History of WordPress
Key dates in the history of WordPress
WordPress was born out of a desire for an elegant, well-architectured personal publishing system built on PHP and MySQL and licensed under the GPL. It is the official successor of b2/cafelog. WordPress is modern software, but its roots and development go back to 2001. It is a mature and stable product. We hope that by focusing on user experience and web standards we can create a tool different from anything else out there.
2001 – b2 cafelog launched by Michel Valdrighi.
2004 – Plugins are introduced with Version 1.2 (Mingus).
2007 – A new UI, autosave, spell check and other new features were introduced in Version 2.1 (Ella). Widgets, better Atom feed support, and speed optimizations came out in Version 2.2 (Getz). And tagging, update notifications, pretty URLs and a new taxonomy system were introduced in Version 2.3 (Dexter).
2008 – Version 2.5 (Brecker) was released with a new administration UI design by Happy Cog, and introduced the dashboard widget system and the shortcode API. Version 2.6 (Tyner) built on 2.5 and introduced post revisions and Press This. A usability study was done on 2.5 over the summer, leading to the development of the Crazyhorse prototype, and the eventual release of Version 2.7 (Coltrane), which redesigned the administration UI to improve usability and make the admin tool more customizable. Version 2.7 also introduced automatic upgrading, built-in plugin installation, sticky posts, comment threading/paging/replies and a new API, bulk management, and inline documentation.
2009 – Version 2.8 (Baker) introduced a built-in theme installer and an improved widget UI and API. Version 2.9 (Carmen) introduced image editing, a Trash/Undo feature, bulk plugin updating, and oEmbed support.
2010 – Version 3.0 (Thelonious) was a major release, it introduced custom post types, made custom taxonomies simpler, added custom menu management, added new API’s for custom headers and custom backgrounds, introduced a new default theme called “Twenty Ten” and allowed the management of multiple sites (called MultiSite).
2011 – Version 3.1 (Gershwin) introduced post format and the admin bar. Version 3.2 (Reinhardt) made WordPress faster and lighter, this version upgraded minimum requirements to PHP 5.2.4 and MySQL 5.0.15, and introduced a new default theme called “Twenty Eleven”. Version 3.3 (Sonny) made WordPress more friendly for beginners with welcome messages and feature pointers.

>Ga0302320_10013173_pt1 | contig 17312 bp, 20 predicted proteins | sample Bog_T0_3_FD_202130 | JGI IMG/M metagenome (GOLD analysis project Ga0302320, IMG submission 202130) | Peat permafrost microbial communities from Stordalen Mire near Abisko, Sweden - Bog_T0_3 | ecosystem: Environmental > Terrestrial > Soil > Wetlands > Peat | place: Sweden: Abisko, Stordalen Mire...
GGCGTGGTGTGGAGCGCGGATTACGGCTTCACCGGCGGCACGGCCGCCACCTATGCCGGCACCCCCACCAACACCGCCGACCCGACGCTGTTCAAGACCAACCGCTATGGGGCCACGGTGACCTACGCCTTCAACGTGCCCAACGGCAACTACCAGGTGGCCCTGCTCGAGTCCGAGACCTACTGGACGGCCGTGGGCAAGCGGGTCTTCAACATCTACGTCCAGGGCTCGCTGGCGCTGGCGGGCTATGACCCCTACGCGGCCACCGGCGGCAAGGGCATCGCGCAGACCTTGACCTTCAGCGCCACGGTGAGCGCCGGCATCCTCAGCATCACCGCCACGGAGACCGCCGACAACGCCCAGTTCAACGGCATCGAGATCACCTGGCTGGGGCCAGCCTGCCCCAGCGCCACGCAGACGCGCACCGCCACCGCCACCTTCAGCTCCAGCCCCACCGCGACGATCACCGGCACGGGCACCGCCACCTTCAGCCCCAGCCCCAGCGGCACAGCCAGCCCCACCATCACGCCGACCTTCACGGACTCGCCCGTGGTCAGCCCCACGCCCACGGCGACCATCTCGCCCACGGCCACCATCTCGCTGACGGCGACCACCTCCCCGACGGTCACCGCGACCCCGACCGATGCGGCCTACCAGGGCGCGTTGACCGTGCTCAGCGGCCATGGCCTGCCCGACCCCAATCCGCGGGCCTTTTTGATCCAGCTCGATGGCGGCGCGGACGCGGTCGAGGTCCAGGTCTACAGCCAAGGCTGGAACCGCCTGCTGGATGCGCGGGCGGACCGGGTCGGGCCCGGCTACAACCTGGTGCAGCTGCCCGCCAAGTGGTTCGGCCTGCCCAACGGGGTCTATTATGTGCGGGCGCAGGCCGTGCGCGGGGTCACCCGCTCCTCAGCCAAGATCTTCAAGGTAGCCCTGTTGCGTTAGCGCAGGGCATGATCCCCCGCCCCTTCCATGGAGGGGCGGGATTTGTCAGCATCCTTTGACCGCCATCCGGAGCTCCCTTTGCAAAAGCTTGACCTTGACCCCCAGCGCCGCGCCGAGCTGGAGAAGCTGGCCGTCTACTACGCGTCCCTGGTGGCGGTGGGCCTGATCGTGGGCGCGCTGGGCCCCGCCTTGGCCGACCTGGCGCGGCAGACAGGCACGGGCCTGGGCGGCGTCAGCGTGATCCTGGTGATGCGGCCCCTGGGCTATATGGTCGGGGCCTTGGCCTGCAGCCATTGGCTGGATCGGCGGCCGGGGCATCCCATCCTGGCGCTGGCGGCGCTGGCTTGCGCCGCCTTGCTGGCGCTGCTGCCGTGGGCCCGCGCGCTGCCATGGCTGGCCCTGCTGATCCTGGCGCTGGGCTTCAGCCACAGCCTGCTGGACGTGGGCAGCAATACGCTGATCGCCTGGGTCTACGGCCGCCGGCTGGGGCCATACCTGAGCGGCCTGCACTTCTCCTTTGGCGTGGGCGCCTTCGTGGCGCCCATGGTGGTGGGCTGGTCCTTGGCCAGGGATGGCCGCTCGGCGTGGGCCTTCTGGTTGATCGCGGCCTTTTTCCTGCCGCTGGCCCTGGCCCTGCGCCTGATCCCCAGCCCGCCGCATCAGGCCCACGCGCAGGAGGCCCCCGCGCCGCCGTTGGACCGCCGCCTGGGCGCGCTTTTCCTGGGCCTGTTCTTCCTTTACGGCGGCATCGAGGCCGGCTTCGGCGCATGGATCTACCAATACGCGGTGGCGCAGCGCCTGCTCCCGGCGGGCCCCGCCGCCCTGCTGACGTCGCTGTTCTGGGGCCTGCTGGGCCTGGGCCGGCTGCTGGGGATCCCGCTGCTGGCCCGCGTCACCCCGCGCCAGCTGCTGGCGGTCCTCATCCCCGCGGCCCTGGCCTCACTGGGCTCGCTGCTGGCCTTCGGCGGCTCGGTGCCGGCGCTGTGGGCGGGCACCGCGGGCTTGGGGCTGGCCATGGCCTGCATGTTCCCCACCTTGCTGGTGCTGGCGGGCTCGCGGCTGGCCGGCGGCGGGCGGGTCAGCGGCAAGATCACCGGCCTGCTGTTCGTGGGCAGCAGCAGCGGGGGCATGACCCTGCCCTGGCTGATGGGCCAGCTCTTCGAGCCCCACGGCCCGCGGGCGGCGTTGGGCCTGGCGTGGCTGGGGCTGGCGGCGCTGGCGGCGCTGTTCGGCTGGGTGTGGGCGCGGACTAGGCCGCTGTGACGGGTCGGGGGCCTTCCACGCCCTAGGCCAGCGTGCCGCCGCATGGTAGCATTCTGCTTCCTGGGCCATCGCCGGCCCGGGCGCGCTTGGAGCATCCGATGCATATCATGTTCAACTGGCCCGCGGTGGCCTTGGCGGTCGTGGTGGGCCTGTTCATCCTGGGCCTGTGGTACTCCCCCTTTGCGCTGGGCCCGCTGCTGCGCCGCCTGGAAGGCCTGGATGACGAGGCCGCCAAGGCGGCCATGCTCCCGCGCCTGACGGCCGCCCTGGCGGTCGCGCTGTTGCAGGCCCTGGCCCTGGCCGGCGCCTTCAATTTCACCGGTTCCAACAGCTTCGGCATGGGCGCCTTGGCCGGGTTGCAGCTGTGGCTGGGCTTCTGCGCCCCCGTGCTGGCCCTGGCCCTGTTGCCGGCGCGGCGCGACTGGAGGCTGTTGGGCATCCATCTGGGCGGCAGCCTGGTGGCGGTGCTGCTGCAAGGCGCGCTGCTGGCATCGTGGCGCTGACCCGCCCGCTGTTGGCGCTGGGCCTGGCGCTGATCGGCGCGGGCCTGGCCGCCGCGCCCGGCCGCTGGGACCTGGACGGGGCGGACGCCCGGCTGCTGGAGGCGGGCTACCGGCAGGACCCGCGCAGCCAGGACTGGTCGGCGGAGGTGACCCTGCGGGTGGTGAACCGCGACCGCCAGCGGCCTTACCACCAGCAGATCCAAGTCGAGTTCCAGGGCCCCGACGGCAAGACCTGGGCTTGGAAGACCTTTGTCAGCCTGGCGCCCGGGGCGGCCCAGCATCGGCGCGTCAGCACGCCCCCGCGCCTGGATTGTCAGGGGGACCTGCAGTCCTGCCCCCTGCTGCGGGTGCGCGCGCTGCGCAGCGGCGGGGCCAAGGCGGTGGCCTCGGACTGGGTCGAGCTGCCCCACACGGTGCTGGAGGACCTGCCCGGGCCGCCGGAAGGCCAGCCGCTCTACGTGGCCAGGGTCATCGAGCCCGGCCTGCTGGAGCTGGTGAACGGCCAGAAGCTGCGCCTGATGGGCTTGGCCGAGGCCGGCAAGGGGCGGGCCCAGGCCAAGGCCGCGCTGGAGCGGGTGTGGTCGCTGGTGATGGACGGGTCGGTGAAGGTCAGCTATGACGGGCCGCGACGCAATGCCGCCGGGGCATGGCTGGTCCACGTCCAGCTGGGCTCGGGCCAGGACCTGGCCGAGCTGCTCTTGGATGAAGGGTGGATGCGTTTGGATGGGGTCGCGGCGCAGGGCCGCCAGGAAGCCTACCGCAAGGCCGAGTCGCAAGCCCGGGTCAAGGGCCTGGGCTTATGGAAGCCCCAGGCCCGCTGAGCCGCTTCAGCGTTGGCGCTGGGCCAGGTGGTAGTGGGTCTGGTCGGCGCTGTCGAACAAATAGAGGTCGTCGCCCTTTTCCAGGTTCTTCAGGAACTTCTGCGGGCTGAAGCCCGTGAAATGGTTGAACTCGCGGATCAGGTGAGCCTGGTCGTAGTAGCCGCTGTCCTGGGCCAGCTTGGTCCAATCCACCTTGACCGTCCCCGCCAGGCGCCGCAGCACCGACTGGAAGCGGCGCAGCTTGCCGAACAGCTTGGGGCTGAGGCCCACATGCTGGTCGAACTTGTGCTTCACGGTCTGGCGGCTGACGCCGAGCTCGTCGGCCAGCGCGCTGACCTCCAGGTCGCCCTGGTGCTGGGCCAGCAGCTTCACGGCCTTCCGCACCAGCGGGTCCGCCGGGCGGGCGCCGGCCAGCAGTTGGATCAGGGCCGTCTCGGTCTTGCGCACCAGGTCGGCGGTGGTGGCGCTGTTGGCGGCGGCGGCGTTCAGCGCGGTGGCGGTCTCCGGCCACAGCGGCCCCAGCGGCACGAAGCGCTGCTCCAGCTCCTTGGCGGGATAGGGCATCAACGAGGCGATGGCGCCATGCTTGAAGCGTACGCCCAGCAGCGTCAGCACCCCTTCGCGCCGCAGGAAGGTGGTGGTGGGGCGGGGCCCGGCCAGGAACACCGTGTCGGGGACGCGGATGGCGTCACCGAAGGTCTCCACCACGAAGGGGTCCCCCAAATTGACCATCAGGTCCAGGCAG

2013 – Version 3.6 (Peterson) introduced a new default theme called “Twenty Thirteen”, builtin Audio and Video support, dynamic and scalable Revisions, improved Autosave and Post Locking. Version 3.7 (Basie) introduced automatic updates for maintenance and security updates, stronger password meter, improved search results and better global support for localized versions. Version 3.8 (Parker) introduced new admin design and new default theme called “Twenty Fourteen”.
2014 – Version 3.9 (Smith) improved the media experience and introduced live widget and header previews. Version 4.0 (Benny)introduced a grid view for the media library and for installing plugins, and visual previews for embedded content. Version 4.1 (Dinah)introduced a refreshed Distraction Free Writing mode, language installation from the Settings screen, and a beautiful new default theme, “Twenty Fifteen”.
2015 – Version 4.2 (Powell) added emoji support, add extended character support and switched database encoding from utf8 to utf8mb4. Version 4.3 (Billie) added builtin site icons support and introduced formatting shortcuts in the visual editor. Version 4.4 (Clifford) added responsive images, embeddable posts, and a new default theme, “Twenty Sixteen.”
2016 – Version 4.5 (Coleman) added inline links, added formatting shortcuts and responsive previews in Customizer.
There is a great deal of help “out there” when deciding to build a web site. One has to be prepared to spend a little time listening to video presentations but they are all chock a block with useful information. The one I have found most useful is given as a visual click .